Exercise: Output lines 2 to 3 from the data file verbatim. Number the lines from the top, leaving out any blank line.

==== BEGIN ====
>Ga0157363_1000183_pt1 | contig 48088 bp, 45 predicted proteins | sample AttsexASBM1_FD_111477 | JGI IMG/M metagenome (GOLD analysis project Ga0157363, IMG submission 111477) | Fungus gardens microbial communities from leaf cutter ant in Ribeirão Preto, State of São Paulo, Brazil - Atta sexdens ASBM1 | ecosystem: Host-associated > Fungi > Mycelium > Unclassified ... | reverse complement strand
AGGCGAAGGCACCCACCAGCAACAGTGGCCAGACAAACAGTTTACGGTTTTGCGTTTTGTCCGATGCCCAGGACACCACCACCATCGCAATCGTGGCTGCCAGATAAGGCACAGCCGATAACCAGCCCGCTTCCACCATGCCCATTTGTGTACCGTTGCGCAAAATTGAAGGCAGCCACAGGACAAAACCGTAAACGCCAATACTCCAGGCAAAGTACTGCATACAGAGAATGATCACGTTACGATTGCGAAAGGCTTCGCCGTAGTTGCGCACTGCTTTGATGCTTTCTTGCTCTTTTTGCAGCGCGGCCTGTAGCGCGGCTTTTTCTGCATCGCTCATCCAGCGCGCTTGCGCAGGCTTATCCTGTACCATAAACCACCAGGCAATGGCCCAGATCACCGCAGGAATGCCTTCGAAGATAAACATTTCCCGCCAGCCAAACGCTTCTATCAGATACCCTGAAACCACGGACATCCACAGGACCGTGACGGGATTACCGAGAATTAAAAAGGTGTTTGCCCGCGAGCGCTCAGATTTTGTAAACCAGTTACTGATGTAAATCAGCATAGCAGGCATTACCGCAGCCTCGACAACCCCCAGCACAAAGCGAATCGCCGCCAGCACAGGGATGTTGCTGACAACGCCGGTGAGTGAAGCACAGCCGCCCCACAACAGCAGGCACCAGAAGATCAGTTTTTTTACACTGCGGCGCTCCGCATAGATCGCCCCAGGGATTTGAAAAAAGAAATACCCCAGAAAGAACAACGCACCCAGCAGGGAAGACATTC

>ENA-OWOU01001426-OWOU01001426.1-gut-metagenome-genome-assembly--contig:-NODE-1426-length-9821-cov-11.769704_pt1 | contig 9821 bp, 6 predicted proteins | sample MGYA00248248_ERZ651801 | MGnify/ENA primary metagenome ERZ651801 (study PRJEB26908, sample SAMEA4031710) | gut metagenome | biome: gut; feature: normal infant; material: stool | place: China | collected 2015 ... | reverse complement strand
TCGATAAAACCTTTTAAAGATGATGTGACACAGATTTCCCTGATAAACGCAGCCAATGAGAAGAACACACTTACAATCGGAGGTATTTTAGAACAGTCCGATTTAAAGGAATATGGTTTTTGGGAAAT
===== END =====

AGGCGAAGGCACCCACCAGCAACAGTGGCCAGACAAACAGTTTACGGTTTTGCGTTTTGTCCGATGCCCAGGACACCACCACCATCGCAATCGTGGCTGCCAGATAAGGCACAGCCGATAACCAGCCCGCTTCCACCATGCCCATTTGTGTACCGTTGCGCAAAATTGAAGGCAGCCACAGGACAAAACCGTAAACGCCAATACTCCAGGCAAAGTACTGCATACAGAGAATGATCACGTTACGATTGCGAAAGGCTTCGCCGTAGTTGCGCACTGCTTTGATGCTTTCTTGCTCTTTTTGCAGCGCGGCCTGTAGCGCGGCTTTTTCTGCATCGCTCATCCAGCGCGCTTGCGCAGGCTTATCCTGTACCATAAACCACCAGGCAATGGCCCAGATCACCGCAGGAATGCCTTCGAAGATAAACATTTCCCGCCAGCCAAACGCTTCTATCAGATACCCTGAAACCACGGACATCCACAGGACCGTGACGGGATTACCGAGAATTAAAAAGGTGTTTGCCCGCGAGCGCTCAGATTTTGTAAACCAGTTACTGATGTAAATCAGCATAGCAGGCATTACCGCAGCCTCGACAACCCCCAGCACAAAGCGAATCGCCGCCAGCACAGGGATGTTGCTGACAACGCCGGTGAGTGAAGCACAGCCGCCCCACAACAGCAGGCACCAGAAGATCAGTTTTTTTACACTGCGGCGCTCCGCATAGATCGCCCCAGGGATTTGAAAAAAGAAATACCCCAGAAAGAACAACGCACCCAGCAGGGAAGACATTC

>ENA-OWOU01001426-OWOU01001426.1-gut-metagenome-genome-assembly--contig:-NODE-1426-length-9821-cov-11.769704_pt1 | contig 9821 bp, 6 predicted proteins | sample MGYA00248248_ERZ651801 | MGnify/ENA primary metagenome ERZ651801 (study PRJEB26908, sample SAMEA4031710) | gut metagenome | biome: gut; feature: normal infant; material: stool | place: China | collected 2015 ... | reverse complement strand